Regular video game play has rapidly escalated in recent years and has dramatically changed the landscape of childhood and adolescence. The average American youth spends over 5 1/2 hours per day interacting with screen media for entertainment and engages in extensive regular video game play. A significant body of scientific research reveals the effects of chronic video game play on parameters of psychological well being, including effects on academic achievement, sleep, and behavior. A behavioral addiction to video games, also called Internet Gaming Disorder, is common and associated with significant distress and impairment, but typically under-recognized in medical and mental health treatment settings. Research and clinical experience reveals ways parents can protect youth health risks associated with video games habits, as well as potential treatments for pathological use.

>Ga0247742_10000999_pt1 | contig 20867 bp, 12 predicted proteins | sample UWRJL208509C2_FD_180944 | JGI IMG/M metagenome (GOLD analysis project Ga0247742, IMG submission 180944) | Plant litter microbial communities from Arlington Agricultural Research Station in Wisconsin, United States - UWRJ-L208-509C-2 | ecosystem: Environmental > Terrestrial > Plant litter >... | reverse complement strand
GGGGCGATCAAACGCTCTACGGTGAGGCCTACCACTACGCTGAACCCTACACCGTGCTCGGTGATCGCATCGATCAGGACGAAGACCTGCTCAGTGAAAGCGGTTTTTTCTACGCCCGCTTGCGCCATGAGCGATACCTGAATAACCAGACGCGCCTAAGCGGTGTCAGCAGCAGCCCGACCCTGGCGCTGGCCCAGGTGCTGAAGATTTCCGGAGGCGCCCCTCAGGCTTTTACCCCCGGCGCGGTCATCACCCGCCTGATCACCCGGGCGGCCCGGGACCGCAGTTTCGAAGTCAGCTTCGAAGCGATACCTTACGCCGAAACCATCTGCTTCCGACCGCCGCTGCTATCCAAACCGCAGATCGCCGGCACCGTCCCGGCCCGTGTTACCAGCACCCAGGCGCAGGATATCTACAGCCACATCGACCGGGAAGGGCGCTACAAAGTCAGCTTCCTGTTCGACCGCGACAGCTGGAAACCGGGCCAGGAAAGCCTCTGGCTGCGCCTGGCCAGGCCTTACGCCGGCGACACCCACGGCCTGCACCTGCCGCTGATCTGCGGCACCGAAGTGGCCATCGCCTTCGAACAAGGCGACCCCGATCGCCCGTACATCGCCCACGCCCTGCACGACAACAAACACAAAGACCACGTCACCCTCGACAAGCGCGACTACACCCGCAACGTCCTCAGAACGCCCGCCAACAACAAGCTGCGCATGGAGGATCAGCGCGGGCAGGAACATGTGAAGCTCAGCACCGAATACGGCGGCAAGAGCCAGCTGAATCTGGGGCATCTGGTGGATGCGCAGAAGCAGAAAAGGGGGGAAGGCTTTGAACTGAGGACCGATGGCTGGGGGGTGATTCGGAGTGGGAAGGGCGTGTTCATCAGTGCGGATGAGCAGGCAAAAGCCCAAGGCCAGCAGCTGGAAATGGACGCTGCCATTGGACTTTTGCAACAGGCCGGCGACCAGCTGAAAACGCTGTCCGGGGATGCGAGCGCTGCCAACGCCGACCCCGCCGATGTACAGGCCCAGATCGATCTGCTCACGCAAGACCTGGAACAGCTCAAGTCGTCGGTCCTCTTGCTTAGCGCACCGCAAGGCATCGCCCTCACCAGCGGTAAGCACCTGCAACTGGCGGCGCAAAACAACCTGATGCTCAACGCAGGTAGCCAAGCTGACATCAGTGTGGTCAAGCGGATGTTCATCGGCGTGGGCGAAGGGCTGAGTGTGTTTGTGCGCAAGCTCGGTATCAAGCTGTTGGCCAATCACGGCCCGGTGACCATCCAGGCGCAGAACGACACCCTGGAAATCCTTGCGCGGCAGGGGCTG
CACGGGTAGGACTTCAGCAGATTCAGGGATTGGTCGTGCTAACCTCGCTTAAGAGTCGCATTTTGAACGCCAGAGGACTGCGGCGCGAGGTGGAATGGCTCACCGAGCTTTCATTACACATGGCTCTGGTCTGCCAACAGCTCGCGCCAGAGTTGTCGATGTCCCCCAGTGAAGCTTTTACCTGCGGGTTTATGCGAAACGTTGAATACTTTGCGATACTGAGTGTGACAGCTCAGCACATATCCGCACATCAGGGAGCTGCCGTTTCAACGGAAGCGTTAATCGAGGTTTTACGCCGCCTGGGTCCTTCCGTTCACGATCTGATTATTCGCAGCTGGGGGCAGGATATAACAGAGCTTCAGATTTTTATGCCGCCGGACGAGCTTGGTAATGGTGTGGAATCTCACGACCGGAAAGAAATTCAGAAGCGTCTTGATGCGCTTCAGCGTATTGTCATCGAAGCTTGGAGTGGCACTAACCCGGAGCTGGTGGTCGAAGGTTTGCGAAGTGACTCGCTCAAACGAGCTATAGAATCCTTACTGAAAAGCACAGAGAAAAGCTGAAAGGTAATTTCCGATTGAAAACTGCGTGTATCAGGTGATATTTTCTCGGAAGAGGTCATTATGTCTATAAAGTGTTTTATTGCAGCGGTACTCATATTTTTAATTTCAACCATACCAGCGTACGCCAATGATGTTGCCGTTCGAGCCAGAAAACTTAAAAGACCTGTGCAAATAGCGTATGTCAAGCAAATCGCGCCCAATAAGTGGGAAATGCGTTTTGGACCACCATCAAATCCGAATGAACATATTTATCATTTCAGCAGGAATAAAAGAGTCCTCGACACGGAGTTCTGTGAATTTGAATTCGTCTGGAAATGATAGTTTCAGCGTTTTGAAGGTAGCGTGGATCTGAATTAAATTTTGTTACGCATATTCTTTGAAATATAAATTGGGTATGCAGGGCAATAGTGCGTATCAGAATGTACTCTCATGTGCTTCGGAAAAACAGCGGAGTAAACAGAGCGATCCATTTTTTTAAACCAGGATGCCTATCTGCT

Paul Weigle, M.D. is a child & adolescent psychiatrist and associate medical director at Natchaug Hospital, of Hartford Healthcare in Connecticut, where he serves as medical staff president. Dr. Weigle is a co-chair of the American Academy of Child & Adolescent Psychiatry's Media Committee and has served on the committee since 2002. He has authored numerous articles on the effects of video game & internet habits on the mental health of youth, and regularly speaks on the topic to physicians, parents and mental health professionals. He treats children and adolescents with mental health problems at the Joshua Center programs. Dr. Weigle received his medical doctorate from New Jersey Medical School, and completed a medical internship, general psychiatric residency, and child & adolescent psychiatry fellowship at Harvard Medical School affiliates.